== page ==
Wishful students who want to continue their education but are not enrolled in a CSUN program are in luck: California State University, Northridge offers a way to do just that.
Open University is a California State University-wide program that has been administered locally at CSUN by Tseng College for over 10 years.
The program allows aspiring students who are not admitted to CSUN to enroll in up to 24 units, granted there is space available.
At most, 24 units completed through Open University can be applied to a bachelor’s degree. Similarly, up to nine units can be earned towards a master’s.
The program has proven intriguing to CSUN students and members of the community.
“Sounds like a good opportunity. The more available education is, the better,” said junior Jazz Studies student Jason Taylor. “I know a few people who are talking about wanting to go back to school… I could see how this type of thing would be useful if you’re not a student and want to go back to school and continue your education.”
Tseng College targets numerous types of individuals who may be interested in beginning or continuing schooling.
“Open University students can be high school students, college students at other universities, working professionals, or anyone interested in earning college credit or learning something new,” said Jessica Isomoto, program coordinator for Tseng College’s University Access Programs.
While the program is primarily aimed at members of the community, past offerings of the platform have been valuable to another group.
“The Open University program is designed to extend the reach of the university to the greater community,” said Isomoto. “But the students frequently turn out to be our own CSUN alumni who need prerequisites for graduate school, disqualified CSUN students who need to raise their GPAs for readmission and CSUN applicants who are waiting to be admitted.”
Students who enroll in courses through Open University are required to meet course prerequisites and receive approval from instructors beforehand.
Registration for courses begins on the first day of each semester. Open University students are expected to show up at desired classes and request permission numbers from their professors.
Students like Arthur Maturo, have found the program invaluable to their scholastic aspirations.
Maturo, who was three units shy of the 24 required to enter an English Master of Arts program, took part in an Open University course last spring.
The student was especially appreciative of the money he saved by enrolling through the platform.
“[Open University] allowed me to take only three units, and pay for only three units,” said Maturo. “As an MA student, I have no choice but to pay for six units even if my schedule allows for only three. This saved me money, although the cost was slightly more per unit than enrolling in a degree program.”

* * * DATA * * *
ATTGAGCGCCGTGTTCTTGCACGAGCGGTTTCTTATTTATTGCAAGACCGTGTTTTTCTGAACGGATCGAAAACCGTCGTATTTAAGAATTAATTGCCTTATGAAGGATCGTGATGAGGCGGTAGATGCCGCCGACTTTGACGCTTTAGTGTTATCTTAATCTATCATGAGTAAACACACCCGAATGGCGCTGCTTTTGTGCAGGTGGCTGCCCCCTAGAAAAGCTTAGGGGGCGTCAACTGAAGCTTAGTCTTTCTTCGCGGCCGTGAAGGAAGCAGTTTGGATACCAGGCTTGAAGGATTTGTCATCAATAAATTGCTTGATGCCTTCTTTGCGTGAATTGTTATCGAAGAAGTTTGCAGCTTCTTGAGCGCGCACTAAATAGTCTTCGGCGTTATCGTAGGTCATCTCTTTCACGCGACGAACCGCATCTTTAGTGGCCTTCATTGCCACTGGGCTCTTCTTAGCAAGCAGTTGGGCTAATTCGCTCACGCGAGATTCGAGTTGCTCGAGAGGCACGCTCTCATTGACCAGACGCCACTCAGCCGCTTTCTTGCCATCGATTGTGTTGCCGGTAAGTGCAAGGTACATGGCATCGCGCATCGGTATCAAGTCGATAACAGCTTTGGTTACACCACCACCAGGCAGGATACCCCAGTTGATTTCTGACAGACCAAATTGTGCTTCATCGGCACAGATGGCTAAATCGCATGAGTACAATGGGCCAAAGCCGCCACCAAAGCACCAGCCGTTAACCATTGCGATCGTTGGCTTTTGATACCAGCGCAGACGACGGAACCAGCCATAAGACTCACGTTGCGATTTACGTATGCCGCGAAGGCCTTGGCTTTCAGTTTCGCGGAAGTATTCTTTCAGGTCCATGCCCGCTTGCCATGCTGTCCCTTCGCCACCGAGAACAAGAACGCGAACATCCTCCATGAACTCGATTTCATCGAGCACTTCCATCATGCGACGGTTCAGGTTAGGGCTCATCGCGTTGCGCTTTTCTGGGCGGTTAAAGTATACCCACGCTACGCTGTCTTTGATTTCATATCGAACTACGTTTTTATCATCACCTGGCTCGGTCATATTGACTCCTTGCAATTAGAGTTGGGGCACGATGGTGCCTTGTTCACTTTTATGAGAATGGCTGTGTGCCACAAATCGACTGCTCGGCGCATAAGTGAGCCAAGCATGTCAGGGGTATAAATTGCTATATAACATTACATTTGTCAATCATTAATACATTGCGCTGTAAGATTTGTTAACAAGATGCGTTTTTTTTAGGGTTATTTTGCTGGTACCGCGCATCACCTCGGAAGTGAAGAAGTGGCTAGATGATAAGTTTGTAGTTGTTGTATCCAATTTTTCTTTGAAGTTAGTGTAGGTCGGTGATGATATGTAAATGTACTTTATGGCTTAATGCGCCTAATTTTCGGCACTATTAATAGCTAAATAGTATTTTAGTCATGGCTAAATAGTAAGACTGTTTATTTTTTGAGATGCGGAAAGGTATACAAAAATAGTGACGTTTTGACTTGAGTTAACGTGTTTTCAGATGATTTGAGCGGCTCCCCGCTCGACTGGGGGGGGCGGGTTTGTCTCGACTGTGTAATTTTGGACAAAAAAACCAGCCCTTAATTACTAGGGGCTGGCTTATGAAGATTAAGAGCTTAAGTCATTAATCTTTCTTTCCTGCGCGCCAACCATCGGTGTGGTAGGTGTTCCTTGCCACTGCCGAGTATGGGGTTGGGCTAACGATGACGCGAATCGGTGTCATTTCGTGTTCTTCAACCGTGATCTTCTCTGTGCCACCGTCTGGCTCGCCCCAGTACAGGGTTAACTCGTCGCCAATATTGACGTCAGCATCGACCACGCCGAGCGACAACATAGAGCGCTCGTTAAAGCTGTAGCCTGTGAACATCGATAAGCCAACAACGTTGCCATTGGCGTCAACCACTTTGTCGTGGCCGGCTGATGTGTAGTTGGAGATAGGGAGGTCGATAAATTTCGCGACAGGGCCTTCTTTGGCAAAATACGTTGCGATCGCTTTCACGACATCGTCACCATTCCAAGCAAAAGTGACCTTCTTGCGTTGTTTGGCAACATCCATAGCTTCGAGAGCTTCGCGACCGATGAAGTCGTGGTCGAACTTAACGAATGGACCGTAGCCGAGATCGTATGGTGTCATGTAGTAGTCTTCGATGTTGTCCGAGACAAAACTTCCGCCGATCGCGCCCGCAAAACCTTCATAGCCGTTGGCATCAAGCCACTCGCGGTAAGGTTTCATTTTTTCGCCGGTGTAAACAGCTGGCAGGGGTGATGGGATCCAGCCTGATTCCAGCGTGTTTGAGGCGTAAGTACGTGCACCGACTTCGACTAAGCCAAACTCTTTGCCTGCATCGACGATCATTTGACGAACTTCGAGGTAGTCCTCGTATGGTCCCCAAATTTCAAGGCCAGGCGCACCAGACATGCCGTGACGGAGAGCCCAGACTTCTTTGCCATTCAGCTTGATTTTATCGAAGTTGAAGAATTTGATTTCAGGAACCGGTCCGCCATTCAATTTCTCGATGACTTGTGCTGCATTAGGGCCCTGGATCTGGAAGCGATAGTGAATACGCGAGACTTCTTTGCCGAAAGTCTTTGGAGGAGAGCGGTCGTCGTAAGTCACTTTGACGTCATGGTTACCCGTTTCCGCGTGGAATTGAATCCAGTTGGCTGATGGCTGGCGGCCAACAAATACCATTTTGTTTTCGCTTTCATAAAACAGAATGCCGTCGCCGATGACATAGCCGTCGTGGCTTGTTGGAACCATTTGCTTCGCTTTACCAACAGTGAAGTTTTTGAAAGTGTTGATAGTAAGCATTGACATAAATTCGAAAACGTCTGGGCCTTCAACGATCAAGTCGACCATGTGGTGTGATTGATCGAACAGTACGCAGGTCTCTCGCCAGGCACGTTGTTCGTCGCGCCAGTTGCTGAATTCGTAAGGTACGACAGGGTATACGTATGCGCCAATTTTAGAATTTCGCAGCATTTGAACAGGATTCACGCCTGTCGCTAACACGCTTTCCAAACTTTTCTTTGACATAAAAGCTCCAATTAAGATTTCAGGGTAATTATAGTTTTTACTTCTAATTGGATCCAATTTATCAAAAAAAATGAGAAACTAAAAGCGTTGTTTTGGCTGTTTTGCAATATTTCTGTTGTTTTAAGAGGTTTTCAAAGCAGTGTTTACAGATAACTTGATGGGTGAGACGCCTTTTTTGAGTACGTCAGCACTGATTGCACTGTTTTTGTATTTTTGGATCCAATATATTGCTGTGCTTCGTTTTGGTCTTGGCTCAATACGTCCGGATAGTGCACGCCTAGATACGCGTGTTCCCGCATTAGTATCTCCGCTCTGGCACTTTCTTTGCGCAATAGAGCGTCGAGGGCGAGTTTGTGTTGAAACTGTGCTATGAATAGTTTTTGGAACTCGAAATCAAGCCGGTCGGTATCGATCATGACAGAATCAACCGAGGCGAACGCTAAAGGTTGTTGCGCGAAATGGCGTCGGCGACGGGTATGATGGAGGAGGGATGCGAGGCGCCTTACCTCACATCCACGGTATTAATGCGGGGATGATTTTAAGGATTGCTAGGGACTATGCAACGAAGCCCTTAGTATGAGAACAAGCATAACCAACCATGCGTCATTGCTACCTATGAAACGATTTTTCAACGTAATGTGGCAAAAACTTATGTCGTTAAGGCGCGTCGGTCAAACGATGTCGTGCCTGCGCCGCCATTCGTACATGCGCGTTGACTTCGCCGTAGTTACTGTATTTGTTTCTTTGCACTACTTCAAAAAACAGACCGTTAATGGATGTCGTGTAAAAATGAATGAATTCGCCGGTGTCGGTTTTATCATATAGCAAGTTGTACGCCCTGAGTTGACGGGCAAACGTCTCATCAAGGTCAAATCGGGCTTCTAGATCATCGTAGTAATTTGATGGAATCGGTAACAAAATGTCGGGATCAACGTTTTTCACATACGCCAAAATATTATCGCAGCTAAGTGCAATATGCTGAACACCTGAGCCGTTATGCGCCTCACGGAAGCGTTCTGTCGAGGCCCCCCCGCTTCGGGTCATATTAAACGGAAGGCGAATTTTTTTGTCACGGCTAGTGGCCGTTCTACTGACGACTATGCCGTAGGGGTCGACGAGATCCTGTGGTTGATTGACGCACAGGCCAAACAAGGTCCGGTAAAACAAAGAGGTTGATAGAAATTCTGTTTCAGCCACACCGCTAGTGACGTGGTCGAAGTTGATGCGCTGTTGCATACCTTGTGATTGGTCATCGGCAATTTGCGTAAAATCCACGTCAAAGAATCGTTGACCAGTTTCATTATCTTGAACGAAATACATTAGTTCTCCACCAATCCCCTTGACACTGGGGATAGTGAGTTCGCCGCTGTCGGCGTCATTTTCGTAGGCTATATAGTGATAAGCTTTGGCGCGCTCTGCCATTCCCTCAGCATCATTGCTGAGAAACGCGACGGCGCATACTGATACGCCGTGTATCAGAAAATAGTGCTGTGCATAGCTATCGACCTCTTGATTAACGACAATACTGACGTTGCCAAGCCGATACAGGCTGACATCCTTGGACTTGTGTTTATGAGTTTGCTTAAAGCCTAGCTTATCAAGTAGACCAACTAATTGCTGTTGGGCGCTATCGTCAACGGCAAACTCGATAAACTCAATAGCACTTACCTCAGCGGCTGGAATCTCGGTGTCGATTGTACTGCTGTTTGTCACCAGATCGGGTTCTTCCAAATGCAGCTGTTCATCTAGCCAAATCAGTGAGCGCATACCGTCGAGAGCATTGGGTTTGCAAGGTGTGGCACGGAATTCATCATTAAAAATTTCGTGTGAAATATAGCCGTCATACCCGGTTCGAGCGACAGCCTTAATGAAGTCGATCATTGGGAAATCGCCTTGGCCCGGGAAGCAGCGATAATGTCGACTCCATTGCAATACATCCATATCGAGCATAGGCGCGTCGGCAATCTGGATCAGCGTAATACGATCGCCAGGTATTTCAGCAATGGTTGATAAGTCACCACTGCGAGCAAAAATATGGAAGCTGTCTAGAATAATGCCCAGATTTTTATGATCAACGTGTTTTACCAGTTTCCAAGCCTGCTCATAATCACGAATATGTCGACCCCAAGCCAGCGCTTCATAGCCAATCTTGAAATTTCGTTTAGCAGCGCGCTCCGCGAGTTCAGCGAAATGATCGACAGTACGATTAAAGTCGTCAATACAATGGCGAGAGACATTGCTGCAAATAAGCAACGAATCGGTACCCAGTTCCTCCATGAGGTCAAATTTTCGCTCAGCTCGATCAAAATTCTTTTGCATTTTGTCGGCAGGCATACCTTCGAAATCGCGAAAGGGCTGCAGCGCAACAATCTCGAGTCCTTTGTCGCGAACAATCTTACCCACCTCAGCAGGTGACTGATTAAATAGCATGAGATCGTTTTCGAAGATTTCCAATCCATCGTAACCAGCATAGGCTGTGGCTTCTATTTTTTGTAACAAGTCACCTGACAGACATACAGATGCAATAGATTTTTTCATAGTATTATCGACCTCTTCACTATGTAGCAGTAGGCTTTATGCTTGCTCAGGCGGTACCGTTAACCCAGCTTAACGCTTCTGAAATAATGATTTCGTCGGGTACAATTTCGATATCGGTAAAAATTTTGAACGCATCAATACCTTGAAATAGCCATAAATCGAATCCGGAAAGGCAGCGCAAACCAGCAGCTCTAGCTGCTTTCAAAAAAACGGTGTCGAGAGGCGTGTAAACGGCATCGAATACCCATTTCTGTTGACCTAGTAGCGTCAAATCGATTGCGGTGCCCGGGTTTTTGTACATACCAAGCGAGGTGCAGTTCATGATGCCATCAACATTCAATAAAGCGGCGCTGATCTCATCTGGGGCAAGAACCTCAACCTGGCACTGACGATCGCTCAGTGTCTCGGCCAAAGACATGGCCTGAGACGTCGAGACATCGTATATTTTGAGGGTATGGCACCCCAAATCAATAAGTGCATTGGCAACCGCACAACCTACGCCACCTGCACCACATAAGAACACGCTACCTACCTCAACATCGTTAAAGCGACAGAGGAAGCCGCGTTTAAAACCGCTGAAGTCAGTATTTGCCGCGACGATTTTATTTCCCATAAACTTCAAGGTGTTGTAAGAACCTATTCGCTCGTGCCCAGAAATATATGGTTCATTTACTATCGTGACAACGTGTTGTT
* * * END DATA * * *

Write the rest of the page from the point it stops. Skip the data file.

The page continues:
There is a $340 charge per unit for courses taken through Open University.
“Right now I have to pay over $2400 for three units – though I may take up to six – because my work schedule does not allow me to take the full six units,” said Maturo. “Through Open University, I only paid slightly more than $1300 for three units. In addition, I did not have to apply to a program in order to ‘be accepted.’ I could simply sign up and hunt for classes.”
However, like all courses at CSUN, getting into one can prove to be extremely difficult. For Maturo, this reality took a toll on his overall feelings towards Open University.
“I could only enroll in classes that were not full,” said Maturo. “This limited my possibilities greatly. It is not too terrible in the spring, but in the fall it is an absolute nightmare, since classes tend to fill up so quickly.”
Because Open University students are limited in course picks by the amount of seats left in the class, they are directly competing with enrolled at CSUN.
“I ended up taking a class at Pierce College instead of through Open University, because the class I wanted was full and the professor wasn’t willing to over-enroll his class,” said Maturo.
Maturo was also unfamiliar with the payment policy associated with registering with permission numbers. Consequently, he was dropped from one of his classes mere hours after enrolling.
“Once I had gotten a permission number, I was given two hours to pay in full,” said Maturo. “This was problematic since I mistakenly assumed that I had more time to make payments. I had to ask the professor for another permission number… It was the kind of thing that took me by surprise since some permission numbers have an ‘expiration date’ that might not coincide with my paycheck date.”
However, despite the drawbacks Maturo experienced, he plans on taking another course through Open University in the future while “absolutely” recommending the program to others.
For students like Maturo who are looking for ways to complete or benefit their education, Open University may be just the thing they’re looking for.
Students this term have until Feb. 6 to register for courses through Open University, with registration reopening at the beginning of every semester. For more information, visit http://tsengcollege.csun.edu/programs/openuniversity.